Over the last twelve months, many of my clients have begun to start a family, having their first human baby, second to their fur baby; their dog. I have quite a few more clients and even colleagues who are about to pop theirs out over the next few months, so it prompted me to write this article as I get asked quite often, “Will my dog be okay?”
We all have in our minds the beautiful image of a dog laying calmly beside the baby, gently licking its feet and being the big protector, but is it always as sweet and simple as it seems? It can be for most but not necessarily for all.
We have media that throw horrible images of young children bearing scars and lacerations after a dog bite and it creates more hype, stigma and fear into not only the general public but also parents, families and dog owners. Why is it that media don’t show the lovely homes with toddlers and dogs getting on beautifully together? Why is it that they always portray the dog to be evil, the vicious animal that wanted to hurt a child? Why do they never tell you the full story as to what really happened? And isn’t it interesting that they only show the dog bites that involve larger breeds- the Staffies and Staffie crosses, the Rottweilers, the Malamutes and Mastiffs yet never the smaller fluffy dogs?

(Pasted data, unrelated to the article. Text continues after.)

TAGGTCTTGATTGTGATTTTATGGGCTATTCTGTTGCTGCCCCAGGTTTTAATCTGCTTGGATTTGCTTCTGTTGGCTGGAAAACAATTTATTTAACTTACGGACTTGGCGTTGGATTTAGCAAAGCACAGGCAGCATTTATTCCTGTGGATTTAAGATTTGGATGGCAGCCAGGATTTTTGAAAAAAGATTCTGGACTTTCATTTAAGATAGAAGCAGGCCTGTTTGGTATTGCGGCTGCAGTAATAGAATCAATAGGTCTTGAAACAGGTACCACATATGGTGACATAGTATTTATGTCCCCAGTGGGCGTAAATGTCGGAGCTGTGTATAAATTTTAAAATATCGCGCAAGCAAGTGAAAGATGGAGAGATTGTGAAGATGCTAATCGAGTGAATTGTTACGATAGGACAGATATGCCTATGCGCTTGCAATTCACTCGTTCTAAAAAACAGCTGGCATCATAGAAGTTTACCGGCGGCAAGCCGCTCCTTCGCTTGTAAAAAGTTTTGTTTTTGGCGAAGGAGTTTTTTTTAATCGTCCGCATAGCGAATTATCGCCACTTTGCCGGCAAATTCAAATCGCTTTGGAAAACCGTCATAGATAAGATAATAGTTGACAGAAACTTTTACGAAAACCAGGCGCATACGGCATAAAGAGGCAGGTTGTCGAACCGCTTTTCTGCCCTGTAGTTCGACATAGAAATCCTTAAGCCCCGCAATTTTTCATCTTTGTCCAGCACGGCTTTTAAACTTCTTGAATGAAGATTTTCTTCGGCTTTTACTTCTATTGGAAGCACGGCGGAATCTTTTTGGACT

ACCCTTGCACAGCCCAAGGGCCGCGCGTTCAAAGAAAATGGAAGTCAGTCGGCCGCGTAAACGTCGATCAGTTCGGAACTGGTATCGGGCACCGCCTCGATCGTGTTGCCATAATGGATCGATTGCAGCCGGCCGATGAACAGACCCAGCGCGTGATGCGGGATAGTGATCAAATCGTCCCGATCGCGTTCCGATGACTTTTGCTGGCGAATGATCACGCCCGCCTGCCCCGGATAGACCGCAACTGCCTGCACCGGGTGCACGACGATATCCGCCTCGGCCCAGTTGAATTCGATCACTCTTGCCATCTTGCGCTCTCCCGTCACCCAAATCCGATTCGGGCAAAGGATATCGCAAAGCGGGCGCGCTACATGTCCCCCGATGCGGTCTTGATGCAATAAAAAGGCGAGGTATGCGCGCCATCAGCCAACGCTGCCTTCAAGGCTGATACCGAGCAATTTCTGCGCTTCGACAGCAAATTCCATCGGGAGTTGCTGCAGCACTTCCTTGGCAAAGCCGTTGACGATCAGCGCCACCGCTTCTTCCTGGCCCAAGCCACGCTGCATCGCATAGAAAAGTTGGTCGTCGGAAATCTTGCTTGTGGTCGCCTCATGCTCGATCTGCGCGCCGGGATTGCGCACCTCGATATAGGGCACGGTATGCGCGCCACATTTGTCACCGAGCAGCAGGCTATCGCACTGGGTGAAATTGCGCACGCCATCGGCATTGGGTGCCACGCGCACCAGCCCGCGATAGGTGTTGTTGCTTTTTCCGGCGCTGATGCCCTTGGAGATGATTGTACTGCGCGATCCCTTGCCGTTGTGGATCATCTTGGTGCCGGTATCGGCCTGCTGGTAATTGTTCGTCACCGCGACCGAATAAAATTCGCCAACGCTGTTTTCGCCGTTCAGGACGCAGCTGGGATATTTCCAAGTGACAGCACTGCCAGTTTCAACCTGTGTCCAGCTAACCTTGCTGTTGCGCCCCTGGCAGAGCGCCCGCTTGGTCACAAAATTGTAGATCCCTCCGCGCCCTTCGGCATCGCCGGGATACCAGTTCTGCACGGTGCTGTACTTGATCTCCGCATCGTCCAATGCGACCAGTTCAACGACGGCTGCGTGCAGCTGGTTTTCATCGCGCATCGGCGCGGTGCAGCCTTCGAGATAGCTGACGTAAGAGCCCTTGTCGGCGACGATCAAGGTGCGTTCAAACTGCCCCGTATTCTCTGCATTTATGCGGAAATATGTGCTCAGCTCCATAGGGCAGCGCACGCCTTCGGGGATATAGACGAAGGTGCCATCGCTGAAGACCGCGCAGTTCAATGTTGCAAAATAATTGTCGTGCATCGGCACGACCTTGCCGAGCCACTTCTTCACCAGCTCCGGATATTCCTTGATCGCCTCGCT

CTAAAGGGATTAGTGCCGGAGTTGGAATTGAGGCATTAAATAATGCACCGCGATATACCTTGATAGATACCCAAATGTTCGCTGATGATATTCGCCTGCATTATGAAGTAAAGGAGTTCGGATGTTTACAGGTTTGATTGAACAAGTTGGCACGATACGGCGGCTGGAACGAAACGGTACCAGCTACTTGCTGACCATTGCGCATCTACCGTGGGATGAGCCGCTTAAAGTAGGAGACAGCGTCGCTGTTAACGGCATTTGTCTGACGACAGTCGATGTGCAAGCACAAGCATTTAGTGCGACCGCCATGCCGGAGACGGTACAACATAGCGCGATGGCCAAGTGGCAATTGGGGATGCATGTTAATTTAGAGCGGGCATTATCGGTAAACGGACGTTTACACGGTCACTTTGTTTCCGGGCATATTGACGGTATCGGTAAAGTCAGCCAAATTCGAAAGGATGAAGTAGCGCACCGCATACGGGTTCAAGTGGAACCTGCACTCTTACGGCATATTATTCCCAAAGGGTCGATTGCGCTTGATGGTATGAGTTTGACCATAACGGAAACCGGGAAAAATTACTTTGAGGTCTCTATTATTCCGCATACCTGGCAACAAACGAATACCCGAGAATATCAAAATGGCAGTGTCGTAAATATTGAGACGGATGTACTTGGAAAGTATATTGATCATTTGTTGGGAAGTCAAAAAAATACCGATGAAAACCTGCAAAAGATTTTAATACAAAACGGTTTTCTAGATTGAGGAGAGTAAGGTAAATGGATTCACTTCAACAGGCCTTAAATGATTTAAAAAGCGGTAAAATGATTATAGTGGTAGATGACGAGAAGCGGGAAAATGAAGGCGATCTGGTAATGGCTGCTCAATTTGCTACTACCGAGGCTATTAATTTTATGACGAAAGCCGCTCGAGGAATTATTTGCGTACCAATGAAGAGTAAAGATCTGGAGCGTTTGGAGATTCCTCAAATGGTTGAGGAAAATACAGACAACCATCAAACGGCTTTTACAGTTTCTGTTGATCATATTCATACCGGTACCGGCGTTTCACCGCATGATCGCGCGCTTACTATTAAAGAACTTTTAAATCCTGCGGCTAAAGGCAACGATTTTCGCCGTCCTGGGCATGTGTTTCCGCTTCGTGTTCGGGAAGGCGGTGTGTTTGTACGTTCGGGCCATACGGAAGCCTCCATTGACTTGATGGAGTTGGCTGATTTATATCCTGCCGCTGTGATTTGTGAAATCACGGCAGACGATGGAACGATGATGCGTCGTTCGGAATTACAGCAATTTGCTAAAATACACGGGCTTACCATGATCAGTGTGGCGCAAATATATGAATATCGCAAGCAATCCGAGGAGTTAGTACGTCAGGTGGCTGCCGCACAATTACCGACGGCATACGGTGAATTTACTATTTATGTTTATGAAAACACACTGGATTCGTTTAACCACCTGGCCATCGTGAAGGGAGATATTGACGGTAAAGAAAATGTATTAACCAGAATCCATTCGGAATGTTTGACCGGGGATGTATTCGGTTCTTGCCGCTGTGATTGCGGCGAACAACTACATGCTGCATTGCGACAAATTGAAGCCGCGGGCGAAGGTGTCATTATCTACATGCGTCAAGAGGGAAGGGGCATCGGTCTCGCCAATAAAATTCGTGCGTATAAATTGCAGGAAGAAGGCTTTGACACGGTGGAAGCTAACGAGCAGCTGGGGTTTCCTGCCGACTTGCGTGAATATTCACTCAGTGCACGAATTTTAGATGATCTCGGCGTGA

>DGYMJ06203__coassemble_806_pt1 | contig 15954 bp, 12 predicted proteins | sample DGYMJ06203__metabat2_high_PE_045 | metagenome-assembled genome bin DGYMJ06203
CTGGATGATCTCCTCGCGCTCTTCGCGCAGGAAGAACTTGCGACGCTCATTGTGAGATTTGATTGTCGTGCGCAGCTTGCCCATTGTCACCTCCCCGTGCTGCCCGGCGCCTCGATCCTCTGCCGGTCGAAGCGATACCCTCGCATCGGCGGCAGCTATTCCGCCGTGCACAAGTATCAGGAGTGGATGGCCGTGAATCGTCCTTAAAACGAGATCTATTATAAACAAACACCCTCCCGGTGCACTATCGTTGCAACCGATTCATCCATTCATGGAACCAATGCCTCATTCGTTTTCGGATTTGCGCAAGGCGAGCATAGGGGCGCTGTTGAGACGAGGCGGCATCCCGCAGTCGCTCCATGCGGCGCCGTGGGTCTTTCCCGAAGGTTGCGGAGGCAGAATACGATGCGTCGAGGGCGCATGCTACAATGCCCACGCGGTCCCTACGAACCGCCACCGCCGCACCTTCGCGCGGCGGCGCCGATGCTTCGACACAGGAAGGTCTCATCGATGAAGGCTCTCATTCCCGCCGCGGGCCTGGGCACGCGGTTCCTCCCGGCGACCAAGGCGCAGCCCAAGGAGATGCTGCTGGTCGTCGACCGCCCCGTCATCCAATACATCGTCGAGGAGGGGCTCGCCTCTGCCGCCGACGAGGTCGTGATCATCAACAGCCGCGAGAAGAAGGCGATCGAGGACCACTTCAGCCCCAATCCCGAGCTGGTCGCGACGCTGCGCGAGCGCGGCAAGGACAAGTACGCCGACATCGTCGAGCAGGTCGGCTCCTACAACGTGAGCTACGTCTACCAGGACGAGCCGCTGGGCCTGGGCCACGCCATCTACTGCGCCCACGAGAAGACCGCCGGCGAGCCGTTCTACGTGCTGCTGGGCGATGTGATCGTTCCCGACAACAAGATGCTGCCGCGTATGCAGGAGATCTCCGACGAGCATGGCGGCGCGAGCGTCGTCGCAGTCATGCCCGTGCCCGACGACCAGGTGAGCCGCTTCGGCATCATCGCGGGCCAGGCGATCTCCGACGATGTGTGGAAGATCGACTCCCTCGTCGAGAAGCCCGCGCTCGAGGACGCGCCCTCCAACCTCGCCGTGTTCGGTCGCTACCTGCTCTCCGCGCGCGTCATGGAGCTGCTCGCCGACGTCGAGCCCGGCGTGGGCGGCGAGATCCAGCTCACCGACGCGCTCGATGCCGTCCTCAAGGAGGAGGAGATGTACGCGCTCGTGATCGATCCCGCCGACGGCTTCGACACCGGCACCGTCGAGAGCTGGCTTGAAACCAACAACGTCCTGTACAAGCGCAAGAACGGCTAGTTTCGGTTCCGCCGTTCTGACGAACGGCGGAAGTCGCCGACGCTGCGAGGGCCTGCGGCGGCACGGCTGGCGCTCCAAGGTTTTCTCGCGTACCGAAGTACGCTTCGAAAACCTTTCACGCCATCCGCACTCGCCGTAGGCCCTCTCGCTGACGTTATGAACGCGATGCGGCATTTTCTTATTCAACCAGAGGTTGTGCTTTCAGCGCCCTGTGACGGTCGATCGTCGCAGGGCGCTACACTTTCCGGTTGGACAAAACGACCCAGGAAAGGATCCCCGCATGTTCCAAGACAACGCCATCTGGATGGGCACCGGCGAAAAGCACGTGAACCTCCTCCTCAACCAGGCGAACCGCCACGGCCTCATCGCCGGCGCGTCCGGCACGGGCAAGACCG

So I guess the question is, can dogs grow up with children, can they ever truly be trusted around children and more importantly, would your own dog ever harm your child? Well before we dig deeper and look into why bites happen, here are some interesting statistics that might actually surprise you.
1. Most bites in children occur in the age group from 0-5 years with the next most common category being children aged 5-10 years.
2. A staggering 70% of bites are carried out by the family dog or a dog belonging to a family member or neighbour.
3. The majority of bites occur when a valued resource such as food was present or the dog’s personal space was invaded.
4. Dogs don’t just bite out of nowhere. They give off warning signs all the time however if those signs were ignored or punished and the situation for the dog did not change, then it might resort to biting.
5. The majority of dogs bite out of fear and not out of malicious intent. They often had no escape or way of avoiding the threat, even if it was just a toddler coming closer. Some dogs freeze in a moment of fear and cannot move themselves away!
6. Most bites occur when an adult was NOT supervising the interaction between the dog and the child.
7. More often than not, the dog did not instigate the bite or attack. It was often pushed to the limit, scared, hurt or threatened by the child or its presence.
8. A large percentage of dogs that bite tend to have underlying anxiety, chronic pain, chronic infections, skin problems or underlying illnesses.
9. All dog breeds can bite, even the humble Golden Retriever. There is no specific breed that bites more often than others and sadly media compounds this problem by making us believe specific breeds attack children.
10. Most dog bites never get reported because the victim or victim’s family knew the dog. If it did get reported, the owner may be fined, have to face the court and be charged and the dog can be seized and condemned to be euthanased.